Advertiser editor Andrew Mosley said staffing was an issue for a number of reasons and added: “There was extra pressure on the media through websites to start with, then other forms of social media coming in with Facebook, Twitter etc. And at the same point pressure on jobs, so you tend to find that owners of newspapers, specifically the larger groups, want to reduce staffing but get more out of them, which I think stretches your ability to provide a quality product, and I think that’s evident in some of the products that are put out by the larger newspaper groups who’ve cut staff massively, maybe sent their subbing out to subbing hubs, maybe Newport, so you’ve got people in Newport subbing a paper in Yorkshire.

“I think they maybe don’t have the commitment to that paper or the knowledge of the area, and I think that’s evident in the quality of what you get, but yet you’ve got newspaper owners and chief execs expecting the same results. And that’s put a lot of pressure on journalists, and I think the people who are running papers as opposed to people who were running them 25 years ago when it (that person) might have been the editor, don’t really understand what a newspaper is about and why people bought it in the first place.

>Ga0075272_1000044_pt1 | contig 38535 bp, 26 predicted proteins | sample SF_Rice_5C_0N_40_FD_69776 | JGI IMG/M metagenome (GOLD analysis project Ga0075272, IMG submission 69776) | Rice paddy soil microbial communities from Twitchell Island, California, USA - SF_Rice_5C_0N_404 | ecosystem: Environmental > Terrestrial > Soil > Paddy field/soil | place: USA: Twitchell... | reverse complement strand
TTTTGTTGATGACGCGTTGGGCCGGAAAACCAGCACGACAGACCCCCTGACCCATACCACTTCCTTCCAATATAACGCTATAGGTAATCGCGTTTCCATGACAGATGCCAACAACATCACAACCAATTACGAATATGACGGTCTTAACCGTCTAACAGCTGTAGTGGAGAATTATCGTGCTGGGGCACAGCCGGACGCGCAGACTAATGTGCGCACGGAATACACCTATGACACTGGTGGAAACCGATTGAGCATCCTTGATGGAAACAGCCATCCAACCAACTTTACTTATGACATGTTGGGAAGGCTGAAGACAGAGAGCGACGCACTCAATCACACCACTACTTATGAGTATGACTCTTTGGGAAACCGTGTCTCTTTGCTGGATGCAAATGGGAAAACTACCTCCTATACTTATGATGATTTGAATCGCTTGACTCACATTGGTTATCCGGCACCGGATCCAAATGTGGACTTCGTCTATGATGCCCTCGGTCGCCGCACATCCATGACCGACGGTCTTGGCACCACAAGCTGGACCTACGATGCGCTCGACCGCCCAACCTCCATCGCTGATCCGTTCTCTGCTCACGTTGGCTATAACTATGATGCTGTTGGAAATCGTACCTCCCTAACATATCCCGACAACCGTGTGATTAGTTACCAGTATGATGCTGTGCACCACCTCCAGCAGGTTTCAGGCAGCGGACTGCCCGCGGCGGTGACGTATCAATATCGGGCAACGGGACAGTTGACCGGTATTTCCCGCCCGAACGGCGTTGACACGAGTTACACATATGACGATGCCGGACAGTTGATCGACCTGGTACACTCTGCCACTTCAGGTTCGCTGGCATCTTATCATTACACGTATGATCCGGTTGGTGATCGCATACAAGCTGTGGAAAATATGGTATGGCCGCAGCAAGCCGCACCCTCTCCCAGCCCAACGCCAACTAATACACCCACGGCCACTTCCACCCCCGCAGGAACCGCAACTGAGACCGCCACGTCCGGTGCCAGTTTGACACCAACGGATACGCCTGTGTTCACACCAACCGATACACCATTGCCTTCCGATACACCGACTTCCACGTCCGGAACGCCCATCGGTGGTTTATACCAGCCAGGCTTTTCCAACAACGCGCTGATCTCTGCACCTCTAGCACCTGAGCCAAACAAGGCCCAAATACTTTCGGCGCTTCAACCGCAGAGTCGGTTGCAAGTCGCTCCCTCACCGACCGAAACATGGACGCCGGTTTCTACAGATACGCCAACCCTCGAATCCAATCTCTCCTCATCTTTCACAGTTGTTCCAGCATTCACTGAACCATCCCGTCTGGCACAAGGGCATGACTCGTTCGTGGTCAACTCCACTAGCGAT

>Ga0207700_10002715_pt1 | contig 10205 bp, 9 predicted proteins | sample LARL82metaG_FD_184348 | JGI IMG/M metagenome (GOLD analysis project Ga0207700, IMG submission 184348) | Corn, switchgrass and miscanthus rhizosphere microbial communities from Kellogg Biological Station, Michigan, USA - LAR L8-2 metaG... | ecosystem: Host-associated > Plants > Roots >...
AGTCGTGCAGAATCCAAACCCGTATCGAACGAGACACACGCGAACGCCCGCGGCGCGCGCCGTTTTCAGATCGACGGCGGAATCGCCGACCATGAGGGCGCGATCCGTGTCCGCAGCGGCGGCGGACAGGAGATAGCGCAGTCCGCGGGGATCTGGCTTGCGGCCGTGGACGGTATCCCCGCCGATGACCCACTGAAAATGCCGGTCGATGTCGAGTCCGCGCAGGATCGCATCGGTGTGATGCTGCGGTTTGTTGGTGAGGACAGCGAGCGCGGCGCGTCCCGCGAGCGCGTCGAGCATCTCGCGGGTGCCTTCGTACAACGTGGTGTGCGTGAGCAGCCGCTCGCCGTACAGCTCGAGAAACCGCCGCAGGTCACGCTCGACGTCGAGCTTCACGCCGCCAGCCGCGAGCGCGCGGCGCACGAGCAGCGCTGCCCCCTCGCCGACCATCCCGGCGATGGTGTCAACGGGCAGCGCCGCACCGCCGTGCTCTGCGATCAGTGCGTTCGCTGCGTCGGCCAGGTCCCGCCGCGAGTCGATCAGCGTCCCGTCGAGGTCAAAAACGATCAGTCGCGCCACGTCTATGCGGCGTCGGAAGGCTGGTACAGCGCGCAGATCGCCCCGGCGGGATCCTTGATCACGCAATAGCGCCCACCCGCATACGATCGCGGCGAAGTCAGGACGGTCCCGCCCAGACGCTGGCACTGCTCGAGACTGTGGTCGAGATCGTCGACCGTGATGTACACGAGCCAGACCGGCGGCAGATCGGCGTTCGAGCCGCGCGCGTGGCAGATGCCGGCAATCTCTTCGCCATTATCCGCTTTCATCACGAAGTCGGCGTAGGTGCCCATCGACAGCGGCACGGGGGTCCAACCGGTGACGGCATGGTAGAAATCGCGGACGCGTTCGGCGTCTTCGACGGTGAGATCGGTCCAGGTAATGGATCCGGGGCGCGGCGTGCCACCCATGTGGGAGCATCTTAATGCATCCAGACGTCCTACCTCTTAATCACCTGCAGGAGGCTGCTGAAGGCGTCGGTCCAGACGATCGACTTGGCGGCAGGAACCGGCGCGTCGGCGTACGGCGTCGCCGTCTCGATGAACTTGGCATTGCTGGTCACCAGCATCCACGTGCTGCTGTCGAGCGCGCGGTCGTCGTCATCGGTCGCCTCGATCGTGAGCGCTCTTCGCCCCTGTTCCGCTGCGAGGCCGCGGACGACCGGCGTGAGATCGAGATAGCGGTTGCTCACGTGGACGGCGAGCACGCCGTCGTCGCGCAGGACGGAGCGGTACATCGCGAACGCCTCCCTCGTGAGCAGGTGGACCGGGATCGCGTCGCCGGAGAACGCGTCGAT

“In a previous place I’ve worked they were closing down the libraries and the story we ran was that there would be a library service within a mile of every reader because they were doing mobile library services. It’s not quite what people wanted though is it, but it was the council spin, and I don’t think we’ve ever gone down that route here. People still say ‘oh yeah the Advertiser is in the council’s pocket’, you’re going to get people saying that, certain local self-styled political websites will tell you that.